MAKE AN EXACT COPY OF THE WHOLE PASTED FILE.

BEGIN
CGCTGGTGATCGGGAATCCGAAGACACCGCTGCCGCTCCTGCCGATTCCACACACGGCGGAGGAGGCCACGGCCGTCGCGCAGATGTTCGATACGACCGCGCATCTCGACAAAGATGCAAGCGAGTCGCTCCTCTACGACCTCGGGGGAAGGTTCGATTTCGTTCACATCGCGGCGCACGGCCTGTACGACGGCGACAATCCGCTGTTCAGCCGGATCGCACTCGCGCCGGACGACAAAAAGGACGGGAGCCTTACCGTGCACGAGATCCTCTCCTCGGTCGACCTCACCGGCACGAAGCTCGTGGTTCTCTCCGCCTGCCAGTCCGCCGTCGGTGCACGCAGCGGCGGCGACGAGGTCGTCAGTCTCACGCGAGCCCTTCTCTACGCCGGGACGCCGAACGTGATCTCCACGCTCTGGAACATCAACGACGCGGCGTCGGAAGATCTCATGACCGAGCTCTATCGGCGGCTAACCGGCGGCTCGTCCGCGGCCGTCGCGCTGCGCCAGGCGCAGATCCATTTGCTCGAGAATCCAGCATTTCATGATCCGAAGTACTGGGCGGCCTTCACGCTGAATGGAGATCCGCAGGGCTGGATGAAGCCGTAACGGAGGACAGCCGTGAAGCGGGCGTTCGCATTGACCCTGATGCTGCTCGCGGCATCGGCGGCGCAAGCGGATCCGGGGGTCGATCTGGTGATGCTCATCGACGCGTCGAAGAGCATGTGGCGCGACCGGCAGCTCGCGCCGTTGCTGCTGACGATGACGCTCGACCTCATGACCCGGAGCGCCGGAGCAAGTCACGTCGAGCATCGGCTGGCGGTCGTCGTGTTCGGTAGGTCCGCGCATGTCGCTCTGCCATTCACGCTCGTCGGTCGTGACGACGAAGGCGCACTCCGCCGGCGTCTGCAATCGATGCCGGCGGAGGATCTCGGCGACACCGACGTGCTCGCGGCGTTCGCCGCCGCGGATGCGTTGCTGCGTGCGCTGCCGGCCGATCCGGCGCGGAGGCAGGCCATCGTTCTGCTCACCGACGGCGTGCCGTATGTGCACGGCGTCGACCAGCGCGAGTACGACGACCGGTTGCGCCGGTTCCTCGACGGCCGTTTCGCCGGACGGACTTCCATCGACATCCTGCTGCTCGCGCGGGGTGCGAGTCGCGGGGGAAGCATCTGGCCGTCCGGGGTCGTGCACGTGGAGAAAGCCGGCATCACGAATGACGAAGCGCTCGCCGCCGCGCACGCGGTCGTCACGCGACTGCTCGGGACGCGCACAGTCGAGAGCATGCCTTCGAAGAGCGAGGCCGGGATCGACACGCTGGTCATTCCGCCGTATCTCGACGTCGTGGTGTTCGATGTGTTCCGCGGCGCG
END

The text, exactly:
CGCTGGTGATCGGGAATCCGAAGACACCGCTGCCGCTCCTGCCGATTCCACACACGGCGGAGGAGGCCACGGCCGTCGCGCAGATGTTCGATACGACCGCGCATCTCGACAAAGATGCAAGCGAGTCGCTCCTCTACGACCTCGGGGGAAGGTTCGATTTCGTTCACATCGCGGCGCACGGCCTGTACGACGGCGACAATCCGCTGTTCAGCCGGATCGCACTCGCGCCGGACGACAAAAAGGACGGGAGCCTTACCGTGCACGAGATCCTCTCCTCGGTCGACCTCACCGGCACGAAGCTCGTGGTTCTCTCCGCCTGCCAGTCCGCCGTCGGTGCACGCAGCGGCGGCGACGAGGTCGTCAGTCTCACGCGAGCCCTTCTCTACGCCGGGACGCCGAACGTGATCTCCACGCTCTGGAACATCAACGACGCGGCGTCGGAAGATCTCATGACCGAGCTCTATCGGCGGCTAACCGGCGGCTCGTCCGCGGCCGTCGCGCTGCGCCAGGCGCAGATCCATTTGCTCGAGAATCCAGCATTTCATGATCCGAAGTACTGGGCGGCCTTCACGCTGAATGGAGATCCGCAGGGCTGGATGAAGCCGTAACGGAGGACAGCCGTGAAGCGGGCGTTCGCATTGACCCTGATGCTGCTCGCGGCATCGGCGGCGCAAGCGGATCCGGGGGTCGATCTGGTGATGCTCATCGACGCGTCGAAGAGCATGTGGCGCGACCGGCAGCTCGCGCCGTTGCTGCTGACGATGACGCTCGACCTCATGACCCGGAGCGCCGGAGCAAGTCACGTCGAGCATCGGCTGGCGGTCGTCGTGTTCGGTAGGTCCGCGCATGTCGCTCTGCCATTCACGCTCGTCGGTCGTGACGACGAAGGCGCACTCCGCCGGCGTCTGCAATCGATGCCGGCGGAGGATCTCGGCGACACCGACGTGCTCGCGGCGTTCGCCGCCGCGGATGCGTTGCTGCGTGCGCTGCCGGCCGATCCGGCGCGGAGGCAGGCCATCGTTCTGCTCACCGACGGCGTGCCGTATGTGCACGGCGTCGACCAGCGCGAGTACGACGACCGGTTGCGCCGGTTCCTCGACGGCCGTTTCGCCGGACGGACTTCCATCGACATCCTGCTGCTCGCGCGGGGTGCGAGTCGCGGGGGAAGCATCTGGCCGTCCGGGGTCGTGCACGTGGAGAAAGCCGGCATCACGAATGACGAAGCGCTCGCCGCCGCGCACGCGGTCGTCACGCGACTGCTCGGGACGCGCACAGTCGAGAGCATGCCTTCGAAGAGCGAGGCCGGGATCGACACGCTGGTCATTCCGCCGTATCTCGACGTCGTGGTGTTCGATGTGTTCCGCGGCGCG